Joan, reading old travel narratives sounds very interesting. I haven't read anything by Eric Newby, but I am interested in some of his books from the 1950s. And I look forward to trying both Bryson's books and Theroux's.

Rick Robinson said...

Liked Bryson's A WALK IN THE WOODS, about hiking the Appalachian trail.

TracyK said...

Rick, hiking the Appalachian trail sounds like a great topic. The only book I have by Bryson is about "troublesome words" and I have not read it yet.

Clothes in Books said...

Some great books there, and I always love a train book, same as I like going on long train rides. I am a big fan of Eric Newby, and read his USSR book some years ago.
I note Confederates in the Attic on the shelf -that's a book I liked very much.

CLM said...

I missed this post! I also like train books - my mother had a children's series about a girl named Mary Jane who went on my train trips - they were very glamorous in fiction and she always had porters who treated her well and gave her pink ice cream. I am sure that influenced my enjoyment of trains in adult fiction.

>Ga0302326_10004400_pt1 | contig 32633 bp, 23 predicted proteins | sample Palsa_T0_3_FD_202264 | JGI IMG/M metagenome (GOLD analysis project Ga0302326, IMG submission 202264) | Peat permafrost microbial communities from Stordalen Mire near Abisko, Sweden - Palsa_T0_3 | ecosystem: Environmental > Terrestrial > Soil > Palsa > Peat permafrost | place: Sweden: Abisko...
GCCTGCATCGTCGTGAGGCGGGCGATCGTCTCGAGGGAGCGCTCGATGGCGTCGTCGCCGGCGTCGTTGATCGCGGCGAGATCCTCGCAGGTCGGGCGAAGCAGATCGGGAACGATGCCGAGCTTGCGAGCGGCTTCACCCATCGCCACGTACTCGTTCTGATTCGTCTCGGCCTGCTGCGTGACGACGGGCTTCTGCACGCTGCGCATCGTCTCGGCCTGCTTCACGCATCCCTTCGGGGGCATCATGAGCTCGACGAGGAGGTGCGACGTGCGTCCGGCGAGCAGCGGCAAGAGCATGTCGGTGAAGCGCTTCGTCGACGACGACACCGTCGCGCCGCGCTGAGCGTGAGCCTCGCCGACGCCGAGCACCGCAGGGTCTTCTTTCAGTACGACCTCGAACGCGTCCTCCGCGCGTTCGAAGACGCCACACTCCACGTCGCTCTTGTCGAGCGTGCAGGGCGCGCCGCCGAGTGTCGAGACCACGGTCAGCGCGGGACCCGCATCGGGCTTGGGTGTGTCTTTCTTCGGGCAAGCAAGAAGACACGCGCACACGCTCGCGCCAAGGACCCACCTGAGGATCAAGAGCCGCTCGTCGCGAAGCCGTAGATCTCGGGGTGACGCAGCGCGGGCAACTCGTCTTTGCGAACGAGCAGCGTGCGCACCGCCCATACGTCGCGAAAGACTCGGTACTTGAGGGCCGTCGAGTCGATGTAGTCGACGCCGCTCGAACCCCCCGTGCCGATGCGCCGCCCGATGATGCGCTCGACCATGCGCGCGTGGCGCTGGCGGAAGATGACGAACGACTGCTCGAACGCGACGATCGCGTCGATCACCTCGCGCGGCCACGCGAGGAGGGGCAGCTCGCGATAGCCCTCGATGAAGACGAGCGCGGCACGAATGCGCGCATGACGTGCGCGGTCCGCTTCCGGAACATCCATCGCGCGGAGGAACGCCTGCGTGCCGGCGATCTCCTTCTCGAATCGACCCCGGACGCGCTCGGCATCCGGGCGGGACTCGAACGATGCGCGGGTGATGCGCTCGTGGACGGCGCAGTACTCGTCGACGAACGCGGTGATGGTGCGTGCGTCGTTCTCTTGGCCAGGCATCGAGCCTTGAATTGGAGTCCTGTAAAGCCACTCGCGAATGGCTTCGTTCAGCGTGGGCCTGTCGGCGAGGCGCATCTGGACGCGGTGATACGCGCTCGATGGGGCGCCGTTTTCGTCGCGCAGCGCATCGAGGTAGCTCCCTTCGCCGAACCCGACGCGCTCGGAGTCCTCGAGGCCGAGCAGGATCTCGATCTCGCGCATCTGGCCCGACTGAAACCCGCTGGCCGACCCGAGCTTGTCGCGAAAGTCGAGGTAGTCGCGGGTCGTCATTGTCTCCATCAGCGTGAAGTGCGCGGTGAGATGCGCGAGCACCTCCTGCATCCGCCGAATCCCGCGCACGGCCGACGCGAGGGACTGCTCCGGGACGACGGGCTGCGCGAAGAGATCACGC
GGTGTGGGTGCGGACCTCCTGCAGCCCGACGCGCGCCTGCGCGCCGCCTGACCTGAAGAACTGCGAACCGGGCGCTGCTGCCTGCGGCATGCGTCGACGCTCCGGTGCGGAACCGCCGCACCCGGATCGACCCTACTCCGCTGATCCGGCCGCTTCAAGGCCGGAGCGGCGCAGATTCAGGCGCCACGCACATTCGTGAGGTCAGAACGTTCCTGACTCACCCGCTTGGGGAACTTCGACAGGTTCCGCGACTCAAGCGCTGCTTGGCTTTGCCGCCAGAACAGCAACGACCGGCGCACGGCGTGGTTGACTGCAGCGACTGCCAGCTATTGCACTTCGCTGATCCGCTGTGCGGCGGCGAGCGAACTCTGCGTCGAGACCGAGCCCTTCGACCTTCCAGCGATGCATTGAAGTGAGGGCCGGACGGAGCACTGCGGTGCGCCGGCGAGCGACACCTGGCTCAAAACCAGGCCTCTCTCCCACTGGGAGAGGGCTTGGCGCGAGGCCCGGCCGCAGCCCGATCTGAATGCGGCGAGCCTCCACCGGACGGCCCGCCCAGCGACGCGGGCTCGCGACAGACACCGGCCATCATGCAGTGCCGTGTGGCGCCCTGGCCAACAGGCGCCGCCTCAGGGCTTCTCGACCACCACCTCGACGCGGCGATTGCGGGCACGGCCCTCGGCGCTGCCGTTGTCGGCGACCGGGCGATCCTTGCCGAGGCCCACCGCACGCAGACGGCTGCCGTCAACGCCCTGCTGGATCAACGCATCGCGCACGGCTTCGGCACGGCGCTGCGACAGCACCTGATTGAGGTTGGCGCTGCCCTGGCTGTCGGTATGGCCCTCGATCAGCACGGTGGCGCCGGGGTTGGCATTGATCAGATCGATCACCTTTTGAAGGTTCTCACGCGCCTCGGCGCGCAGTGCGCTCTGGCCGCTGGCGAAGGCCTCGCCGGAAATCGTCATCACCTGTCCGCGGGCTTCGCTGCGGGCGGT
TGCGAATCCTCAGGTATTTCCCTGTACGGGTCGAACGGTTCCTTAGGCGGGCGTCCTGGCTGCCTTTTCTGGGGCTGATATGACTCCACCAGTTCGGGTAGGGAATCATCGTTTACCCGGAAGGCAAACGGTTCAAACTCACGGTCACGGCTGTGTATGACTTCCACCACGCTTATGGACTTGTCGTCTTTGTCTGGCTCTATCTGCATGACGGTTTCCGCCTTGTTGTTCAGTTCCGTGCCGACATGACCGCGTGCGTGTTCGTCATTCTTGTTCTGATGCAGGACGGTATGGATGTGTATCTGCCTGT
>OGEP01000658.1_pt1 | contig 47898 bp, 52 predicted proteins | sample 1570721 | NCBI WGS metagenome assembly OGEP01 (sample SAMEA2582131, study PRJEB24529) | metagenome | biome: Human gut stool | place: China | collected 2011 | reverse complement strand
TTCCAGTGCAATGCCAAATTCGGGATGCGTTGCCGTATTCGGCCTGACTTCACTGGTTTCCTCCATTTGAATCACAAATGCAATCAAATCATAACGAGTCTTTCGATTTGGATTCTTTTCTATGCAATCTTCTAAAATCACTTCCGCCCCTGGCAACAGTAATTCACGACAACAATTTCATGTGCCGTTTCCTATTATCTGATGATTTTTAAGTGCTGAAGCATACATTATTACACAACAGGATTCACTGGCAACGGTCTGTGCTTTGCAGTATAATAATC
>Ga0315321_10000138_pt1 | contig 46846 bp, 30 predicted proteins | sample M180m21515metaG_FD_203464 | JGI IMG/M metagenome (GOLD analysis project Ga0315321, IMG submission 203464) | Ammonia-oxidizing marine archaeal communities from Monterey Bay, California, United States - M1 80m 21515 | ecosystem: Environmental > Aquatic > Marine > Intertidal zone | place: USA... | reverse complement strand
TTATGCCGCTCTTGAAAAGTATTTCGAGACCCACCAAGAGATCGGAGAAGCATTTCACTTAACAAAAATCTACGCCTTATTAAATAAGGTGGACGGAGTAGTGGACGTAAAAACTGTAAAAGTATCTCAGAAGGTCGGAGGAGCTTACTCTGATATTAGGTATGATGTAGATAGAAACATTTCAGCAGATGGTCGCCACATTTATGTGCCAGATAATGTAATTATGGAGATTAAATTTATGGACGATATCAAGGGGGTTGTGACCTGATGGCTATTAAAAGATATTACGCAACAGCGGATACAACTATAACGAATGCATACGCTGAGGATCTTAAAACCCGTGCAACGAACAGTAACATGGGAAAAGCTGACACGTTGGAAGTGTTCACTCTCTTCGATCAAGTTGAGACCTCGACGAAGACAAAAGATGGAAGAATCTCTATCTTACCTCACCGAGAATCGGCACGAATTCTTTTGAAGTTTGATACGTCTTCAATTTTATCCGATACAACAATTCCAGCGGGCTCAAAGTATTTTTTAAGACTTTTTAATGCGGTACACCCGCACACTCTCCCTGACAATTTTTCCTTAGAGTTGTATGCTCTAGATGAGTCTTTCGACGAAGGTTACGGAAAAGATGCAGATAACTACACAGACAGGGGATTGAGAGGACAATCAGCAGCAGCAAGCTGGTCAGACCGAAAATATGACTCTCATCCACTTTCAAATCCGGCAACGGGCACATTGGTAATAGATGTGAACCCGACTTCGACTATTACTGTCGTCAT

And I love The Lady Vanishes too!

TracyK said...

Moira, I want to read something by Newby and especially Something Wholesale that you reviewed a while back. But none of his books that I am especially interested in are easy to find at a good price. Thus will probably start with The Big Red Train Ride.

TracyK said...

Constance, that children's series with train trips sounds good. I have not been on trains much at all, but they do appeal. The only train trip I remember was in my childhood, and we went from Birmingham, Alabama to a small town in Mississippi. So, not very far, but I was with my grandmother so it is a fond memory.